Special Education Adapts to Remote Learning

Special Education Adapts to Remote Learning

Stephen Woodward, Staff Writer

     Special Education teachers have had to face numerous challenges due to the  Covid- 19 pandemic. During this online learning period, Special Education teachers have been adapting and working hard to make things as easy as possible for their students.


     Online learning makes things more difficult than before for Special Education. Many teachers, like ASPIRE teacher Haley Heck, have been trying to come up with new ways to make online learning feel more at home.  “During in-person learning, students had more time to see peers, more access to clubs, sports, and other interests, more ways to express themselves, and more chances to get encouragement and meaningful support from adults,” said Heck.


     The online learning environment has also affected how teachers are forced to teach kids. Rachel Knox, a learning center teacher at North Creek said, “During in-person learning, students also had teachers who spent years learning how to teach the way they were teaching,” said Knox. Now, these teachers have to redo much of their curriculum because of the vast differences between online and in-person learning. 


     Due to online learning, parents have also had to play an even bigger role now, as they are now having to help their kids with online learning at home. “It’s overwhelming! One role I’ve noticed parents taking on, that has seemed especially important, has been when parents notice their own stress and the stress their teens are going through, and start conversations with their teens about that,” said Heck. Parents have also been helping with homework or online components like getting into zoom or accessing assignments.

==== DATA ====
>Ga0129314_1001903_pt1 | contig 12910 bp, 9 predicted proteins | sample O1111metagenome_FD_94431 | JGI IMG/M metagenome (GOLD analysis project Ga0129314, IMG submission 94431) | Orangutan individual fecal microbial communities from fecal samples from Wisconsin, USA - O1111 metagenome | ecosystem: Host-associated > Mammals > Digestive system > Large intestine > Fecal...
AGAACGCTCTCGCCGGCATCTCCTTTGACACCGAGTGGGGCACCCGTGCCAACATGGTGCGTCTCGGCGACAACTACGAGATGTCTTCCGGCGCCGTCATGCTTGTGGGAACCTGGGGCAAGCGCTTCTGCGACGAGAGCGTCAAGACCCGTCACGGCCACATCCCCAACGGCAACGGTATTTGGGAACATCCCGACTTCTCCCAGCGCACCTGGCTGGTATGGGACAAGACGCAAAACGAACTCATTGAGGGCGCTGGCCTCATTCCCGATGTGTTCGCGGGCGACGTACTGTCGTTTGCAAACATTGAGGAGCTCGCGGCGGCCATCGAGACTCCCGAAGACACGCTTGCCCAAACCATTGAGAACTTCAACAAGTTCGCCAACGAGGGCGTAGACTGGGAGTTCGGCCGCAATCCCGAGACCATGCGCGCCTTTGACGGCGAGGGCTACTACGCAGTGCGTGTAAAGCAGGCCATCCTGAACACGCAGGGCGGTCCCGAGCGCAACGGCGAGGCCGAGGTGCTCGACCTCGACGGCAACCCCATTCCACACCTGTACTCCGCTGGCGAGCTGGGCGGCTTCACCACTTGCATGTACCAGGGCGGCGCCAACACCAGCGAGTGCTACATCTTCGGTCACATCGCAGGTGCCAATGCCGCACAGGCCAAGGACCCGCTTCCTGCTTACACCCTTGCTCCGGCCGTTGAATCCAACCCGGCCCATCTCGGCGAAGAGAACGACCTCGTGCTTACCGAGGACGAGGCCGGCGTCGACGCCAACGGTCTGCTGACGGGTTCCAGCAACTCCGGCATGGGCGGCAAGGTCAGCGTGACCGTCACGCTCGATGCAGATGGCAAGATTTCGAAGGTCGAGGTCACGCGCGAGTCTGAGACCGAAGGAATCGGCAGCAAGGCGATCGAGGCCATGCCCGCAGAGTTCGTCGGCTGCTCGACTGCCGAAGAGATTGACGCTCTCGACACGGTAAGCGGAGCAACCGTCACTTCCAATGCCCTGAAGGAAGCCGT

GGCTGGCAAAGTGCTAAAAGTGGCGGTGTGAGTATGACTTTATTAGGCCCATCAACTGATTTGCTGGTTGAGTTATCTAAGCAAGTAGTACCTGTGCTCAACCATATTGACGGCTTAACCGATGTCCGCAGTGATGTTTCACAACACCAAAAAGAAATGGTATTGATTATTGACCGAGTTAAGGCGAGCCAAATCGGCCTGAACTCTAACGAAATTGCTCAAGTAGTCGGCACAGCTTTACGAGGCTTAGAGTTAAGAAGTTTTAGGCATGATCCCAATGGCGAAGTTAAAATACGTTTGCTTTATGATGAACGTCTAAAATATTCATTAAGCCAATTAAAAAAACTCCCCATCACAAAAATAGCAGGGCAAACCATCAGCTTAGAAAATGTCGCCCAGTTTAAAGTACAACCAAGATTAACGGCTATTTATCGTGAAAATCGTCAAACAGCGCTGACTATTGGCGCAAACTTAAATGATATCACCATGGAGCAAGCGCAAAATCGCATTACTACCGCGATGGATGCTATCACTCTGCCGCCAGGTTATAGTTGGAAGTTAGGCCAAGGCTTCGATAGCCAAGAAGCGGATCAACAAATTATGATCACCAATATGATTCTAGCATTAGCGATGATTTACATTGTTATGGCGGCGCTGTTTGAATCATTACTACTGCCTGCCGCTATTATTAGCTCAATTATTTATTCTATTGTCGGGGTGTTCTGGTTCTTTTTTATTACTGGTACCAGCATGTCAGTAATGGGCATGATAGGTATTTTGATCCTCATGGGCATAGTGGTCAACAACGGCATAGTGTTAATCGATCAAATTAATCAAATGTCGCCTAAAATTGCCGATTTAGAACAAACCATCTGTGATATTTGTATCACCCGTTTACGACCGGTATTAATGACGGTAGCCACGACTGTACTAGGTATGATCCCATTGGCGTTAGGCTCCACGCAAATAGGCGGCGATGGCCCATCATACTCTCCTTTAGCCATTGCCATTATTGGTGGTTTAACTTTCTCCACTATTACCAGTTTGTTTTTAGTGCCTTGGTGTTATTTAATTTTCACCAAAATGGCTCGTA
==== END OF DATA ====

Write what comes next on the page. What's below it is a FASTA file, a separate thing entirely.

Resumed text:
Yet, there’s always something positive. One of Heck’s favorite parts about online learning is sleeping in. Not gonna lie, I’m going to be sad when school doesn’t start at 8:00 anymore. Getting a whole extra hour of sleep in the mornings has been amazing,” said Heck. 


     Heck has also really enjoyed the opportunity to be creative and come up with new ideas. “I also feel really lucky to be able to treat remote learning as an opportunity to think outside the box and to have conversations with other educators about what is really most important about teaching and school,” said Heck. 

     Even through remote learning and a global pandemic Heck and Knox have found a way to get through this, “We are all trying our best, and eventually we’ll all get through it, every single one of us” said Knox.